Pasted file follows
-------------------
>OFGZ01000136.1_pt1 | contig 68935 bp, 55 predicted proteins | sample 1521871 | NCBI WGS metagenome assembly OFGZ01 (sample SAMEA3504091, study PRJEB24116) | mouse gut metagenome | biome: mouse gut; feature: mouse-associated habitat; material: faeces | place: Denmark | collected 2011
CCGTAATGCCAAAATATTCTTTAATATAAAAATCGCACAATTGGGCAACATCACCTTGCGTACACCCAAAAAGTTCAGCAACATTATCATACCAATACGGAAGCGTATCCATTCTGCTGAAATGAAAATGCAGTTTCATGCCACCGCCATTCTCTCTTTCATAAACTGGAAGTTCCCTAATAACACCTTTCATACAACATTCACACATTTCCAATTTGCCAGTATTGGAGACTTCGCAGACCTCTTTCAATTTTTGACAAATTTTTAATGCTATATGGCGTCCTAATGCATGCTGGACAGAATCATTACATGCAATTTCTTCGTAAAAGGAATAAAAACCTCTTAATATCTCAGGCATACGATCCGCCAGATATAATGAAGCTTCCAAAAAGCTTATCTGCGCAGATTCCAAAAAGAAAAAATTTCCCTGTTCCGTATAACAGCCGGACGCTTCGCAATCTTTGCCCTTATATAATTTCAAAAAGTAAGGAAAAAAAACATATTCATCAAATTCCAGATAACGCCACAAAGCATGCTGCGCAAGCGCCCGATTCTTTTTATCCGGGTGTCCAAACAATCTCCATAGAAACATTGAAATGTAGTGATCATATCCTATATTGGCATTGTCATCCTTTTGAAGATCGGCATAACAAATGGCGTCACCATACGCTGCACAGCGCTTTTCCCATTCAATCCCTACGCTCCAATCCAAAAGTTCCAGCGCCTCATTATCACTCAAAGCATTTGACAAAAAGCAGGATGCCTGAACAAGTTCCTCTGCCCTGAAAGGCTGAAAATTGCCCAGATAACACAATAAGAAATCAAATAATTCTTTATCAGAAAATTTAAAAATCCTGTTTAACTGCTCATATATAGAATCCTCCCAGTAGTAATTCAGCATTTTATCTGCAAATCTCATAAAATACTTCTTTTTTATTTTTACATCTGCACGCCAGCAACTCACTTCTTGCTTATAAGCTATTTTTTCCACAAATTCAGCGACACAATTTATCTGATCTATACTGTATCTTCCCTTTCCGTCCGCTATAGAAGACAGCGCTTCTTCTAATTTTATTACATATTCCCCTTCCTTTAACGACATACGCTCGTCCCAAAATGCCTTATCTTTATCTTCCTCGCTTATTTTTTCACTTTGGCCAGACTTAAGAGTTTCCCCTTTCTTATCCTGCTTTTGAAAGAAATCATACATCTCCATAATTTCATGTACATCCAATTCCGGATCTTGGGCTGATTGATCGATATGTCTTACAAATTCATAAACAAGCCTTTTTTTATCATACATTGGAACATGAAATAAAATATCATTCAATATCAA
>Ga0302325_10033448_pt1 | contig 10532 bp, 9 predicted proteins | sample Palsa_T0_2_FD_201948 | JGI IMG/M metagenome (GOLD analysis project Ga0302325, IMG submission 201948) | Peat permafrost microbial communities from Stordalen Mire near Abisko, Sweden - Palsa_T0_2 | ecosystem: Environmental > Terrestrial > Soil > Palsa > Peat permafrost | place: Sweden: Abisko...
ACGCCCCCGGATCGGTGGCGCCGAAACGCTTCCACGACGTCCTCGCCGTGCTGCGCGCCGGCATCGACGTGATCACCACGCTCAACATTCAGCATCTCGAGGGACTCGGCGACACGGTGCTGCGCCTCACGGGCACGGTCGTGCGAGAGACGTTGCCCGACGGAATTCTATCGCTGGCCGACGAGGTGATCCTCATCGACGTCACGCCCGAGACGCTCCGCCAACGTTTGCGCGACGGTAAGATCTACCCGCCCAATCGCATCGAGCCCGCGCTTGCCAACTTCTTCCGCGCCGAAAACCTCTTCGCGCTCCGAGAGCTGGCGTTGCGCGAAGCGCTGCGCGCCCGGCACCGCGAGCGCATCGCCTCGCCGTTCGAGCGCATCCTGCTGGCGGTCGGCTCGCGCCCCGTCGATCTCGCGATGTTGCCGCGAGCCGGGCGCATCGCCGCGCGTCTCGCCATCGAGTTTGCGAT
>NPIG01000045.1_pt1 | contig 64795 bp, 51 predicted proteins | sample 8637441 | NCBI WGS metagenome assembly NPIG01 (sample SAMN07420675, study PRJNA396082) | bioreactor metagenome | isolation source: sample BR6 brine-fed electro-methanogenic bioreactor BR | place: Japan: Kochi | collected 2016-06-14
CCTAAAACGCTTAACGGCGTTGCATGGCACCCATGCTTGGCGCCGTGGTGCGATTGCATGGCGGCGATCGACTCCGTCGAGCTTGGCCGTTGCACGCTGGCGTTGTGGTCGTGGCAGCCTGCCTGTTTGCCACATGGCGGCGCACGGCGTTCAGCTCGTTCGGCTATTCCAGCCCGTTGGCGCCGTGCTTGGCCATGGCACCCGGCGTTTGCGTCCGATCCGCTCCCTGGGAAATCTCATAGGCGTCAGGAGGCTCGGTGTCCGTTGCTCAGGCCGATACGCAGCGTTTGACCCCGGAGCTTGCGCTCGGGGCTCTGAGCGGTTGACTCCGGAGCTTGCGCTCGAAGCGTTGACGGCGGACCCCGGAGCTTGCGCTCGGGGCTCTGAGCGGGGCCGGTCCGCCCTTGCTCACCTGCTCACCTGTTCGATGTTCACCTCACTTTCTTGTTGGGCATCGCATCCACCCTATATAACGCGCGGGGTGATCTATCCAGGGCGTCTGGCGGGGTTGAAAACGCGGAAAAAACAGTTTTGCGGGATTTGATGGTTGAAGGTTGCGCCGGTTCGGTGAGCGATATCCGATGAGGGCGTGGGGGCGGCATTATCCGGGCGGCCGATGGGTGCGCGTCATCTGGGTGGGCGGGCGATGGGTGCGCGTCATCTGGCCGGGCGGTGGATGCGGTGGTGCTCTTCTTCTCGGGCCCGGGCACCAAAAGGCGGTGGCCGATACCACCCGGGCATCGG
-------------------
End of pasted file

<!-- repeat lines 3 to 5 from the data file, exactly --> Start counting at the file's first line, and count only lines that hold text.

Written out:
>Ga0302325_10033448_pt1 | contig 10532 bp, 9 predicted proteins | sample Palsa_T0_2_FD_201948 | JGI IMG/M metagenome (GOLD analysis project Ga0302325, IMG submission 201948) | Peat permafrost microbial communities from Stordalen Mire near Abisko, Sweden - Palsa_T0_2 | ecosystem: Environmental > Terrestrial > Soil > Palsa > Peat permafrost | place: Sweden: Abisko...
ACGCCCCCGGATCGGTGGCGCCGAAACGCTTCCACGACGTCCTCGCCGTGCTGCGCGCCGGCATCGACGTGATCACCACGCTCAACATTCAGCATCTCGAGGGACTCGGCGACACGGTGCTGCGCCTCACGGGCACGGTCGTGCGAGAGACGTTGCCCGACGGAATTCTATCGCTGGCCGACGAGGTGATCCTCATCGACGTCACGCCCGAGACGCTCCGCCAACGTTTGCGCGACGGTAAGATCTACCCGCCCAATCGCATCGAGCCCGCGCTTGCCAACTTCTTCCGCGCCGAAAACCTCTTCGCGCTCCGAGAGCTGGCGTTGCGCGAAGCGCTGCGCGCCCGGCACCGCGAGCGCATCGCCTCGCCGTTCGAGCGCATCCTGCTGGCGGTCGGCTCGCGCCCCGTCGATCTCGCGATGTTGCCGCGAGCCGGGCGCATCGCCGCGCGTCTCGCCATCGAGTTTGCGAT
>NPIG01000045.1_pt1 | contig 64795 bp, 51 predicted proteins | sample 8637441 | NCBI WGS metagenome assembly NPIG01 (sample SAMN07420675, study PRJNA396082) | bioreactor metagenome | isolation source: sample BR6 brine-fed electro-methanogenic bioreactor BR | place: Japan: Kochi | collected 2016-06-14